Image of Russia and nearby areas from August 4th, 2010 by NASA’s Moderate Resolution Imaging Spectroradiometer. Especially intense fires are outlined in red. Smoke from peat and forest fires lead to dangerous levels of pollution throughout Moscow and surrounding areas. Photo by: NASA. Click to enlarge.
Last year’s Russian heatwave and drought resulted in vast wildfires and a mortality rate that was 56,000 people higher than the same period in 2009. Now, researchers have published a paper in the Proceedings of the National Academy of Sciences (PNAS) that finds the heatwave would very likely have never happened if not for climate change. The study flies in the face of previous research by the National Oceanic and Atmospheric Administration (NOAA) that concluded the heatwave was simply due to natural variation and not a warming world.
Looking at local warming in the region from 1880 to 2010, Stefan Rahmstorf and Dim Coumou with the Potsdam Institute for Climate Impact Research found an 80 percent likelihood that the heatwave was due to climate change.
“For July temperature in Moscow, we estimate that the local warming trend has increased the number of records expected in the past decade fivefold, which implies an approximate 80 percent probability that the 2010 July heat record would not have occurred without climate warming,” Rahmstorf and Coumou write.
However, what about the fact that a previous study from NOAA found no evidence of a climate changes signature in the Russian heatwave?
According to the new study, NOAA researchers over-corrected for the urban heat island effect. Urban heat island effect is when a city shows slightly warmer temperatures than surrounding countryside, and is regularly taken into by climatologists. However, in this case the new study argues treating the urban heat island effect as the same in winter and summer doomed the NOAA study to underestimate recent warm trends in Moscow.
“[The NOAA study] leads to a massive over-adjustment for urban heat island in summer, because the urban heat island in Moscow is mostly a winter phenomenon. This unrealistic adjustment turns a strong July warming into a slight cooling,” Rahmstorf and Coumou write in a blog entry on Real Climate.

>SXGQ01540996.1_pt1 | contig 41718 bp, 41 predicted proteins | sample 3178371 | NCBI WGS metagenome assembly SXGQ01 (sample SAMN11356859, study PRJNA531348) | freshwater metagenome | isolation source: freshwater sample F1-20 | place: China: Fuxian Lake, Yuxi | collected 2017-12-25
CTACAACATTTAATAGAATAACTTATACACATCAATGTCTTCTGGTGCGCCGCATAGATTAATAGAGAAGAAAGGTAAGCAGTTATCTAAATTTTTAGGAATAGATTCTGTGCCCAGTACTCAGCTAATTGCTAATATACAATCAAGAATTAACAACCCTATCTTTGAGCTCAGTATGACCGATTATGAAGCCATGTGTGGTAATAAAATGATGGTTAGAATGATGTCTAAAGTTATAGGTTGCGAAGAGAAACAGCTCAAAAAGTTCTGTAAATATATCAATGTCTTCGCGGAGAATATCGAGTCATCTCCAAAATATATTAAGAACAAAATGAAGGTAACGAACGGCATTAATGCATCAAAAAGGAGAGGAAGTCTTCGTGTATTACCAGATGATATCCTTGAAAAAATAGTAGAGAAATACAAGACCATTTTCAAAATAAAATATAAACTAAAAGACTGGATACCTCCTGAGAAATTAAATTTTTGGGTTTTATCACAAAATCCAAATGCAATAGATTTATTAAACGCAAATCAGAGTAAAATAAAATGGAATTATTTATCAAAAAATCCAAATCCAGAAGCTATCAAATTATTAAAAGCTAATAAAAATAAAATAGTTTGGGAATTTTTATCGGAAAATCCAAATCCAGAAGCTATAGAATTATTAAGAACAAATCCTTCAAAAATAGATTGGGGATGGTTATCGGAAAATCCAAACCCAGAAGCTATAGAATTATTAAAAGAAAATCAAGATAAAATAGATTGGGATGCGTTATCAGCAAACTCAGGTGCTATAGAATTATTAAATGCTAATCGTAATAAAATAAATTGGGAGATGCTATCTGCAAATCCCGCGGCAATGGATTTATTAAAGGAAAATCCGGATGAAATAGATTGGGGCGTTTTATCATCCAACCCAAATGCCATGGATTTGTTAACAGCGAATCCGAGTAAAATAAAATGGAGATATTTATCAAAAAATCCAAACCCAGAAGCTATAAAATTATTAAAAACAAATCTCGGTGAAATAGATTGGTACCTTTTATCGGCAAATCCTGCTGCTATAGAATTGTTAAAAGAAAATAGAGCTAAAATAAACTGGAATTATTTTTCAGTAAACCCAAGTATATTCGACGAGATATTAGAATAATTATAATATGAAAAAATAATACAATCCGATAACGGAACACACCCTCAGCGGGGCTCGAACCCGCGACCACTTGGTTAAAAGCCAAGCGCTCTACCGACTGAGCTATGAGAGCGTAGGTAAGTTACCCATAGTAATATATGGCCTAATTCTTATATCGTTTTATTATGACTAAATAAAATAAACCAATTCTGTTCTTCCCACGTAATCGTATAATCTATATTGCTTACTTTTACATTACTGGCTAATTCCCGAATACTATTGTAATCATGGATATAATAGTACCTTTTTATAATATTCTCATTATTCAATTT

Recalculating the over-adjustment, the authors found evidence of significant warming in Moscow in July.
“[Satellite data shows] for a large region around Moscow a linear warming of 1.4 degrees Celsius over the period 1979-2009. That is (even without the high 2010 value) a warming three times larger than the global mean!”
The subsequent heatwave, drought, and fires destroyed 20 percent of Russia’s massive wheat harvest, pushing the government to ban wheat exports for the year. This had global implications on food security and prices.
During the disaster, Russian President Dmitry Medvedev told a Russian Security Council meeting, “Unfortunately, what is happening now in our central regions is evidence of this global climate change, because we have never in our history faced such weather conditions in the past. This means that we need to change the way we work, change the methods that we used in the past.”
CITATIONS:Stefan Rahmstorf1 and Dim Coumou. Increase of extreme events in a warming world. PNAS, 2011. doi: 10.1073/pnas.1101766108.
R. Dole, M. Hoerling, J. Perlwitz, J. Eischeid, P. Pegion, T. Zhang, X.‐W. Quan, T. Xu, and D. Murray (2011), Was there a basis for anticipating the 2010 Russian heat wave?, Geophysical Research Letters, 38, L06702, doi:10.1029/2010GL046582.
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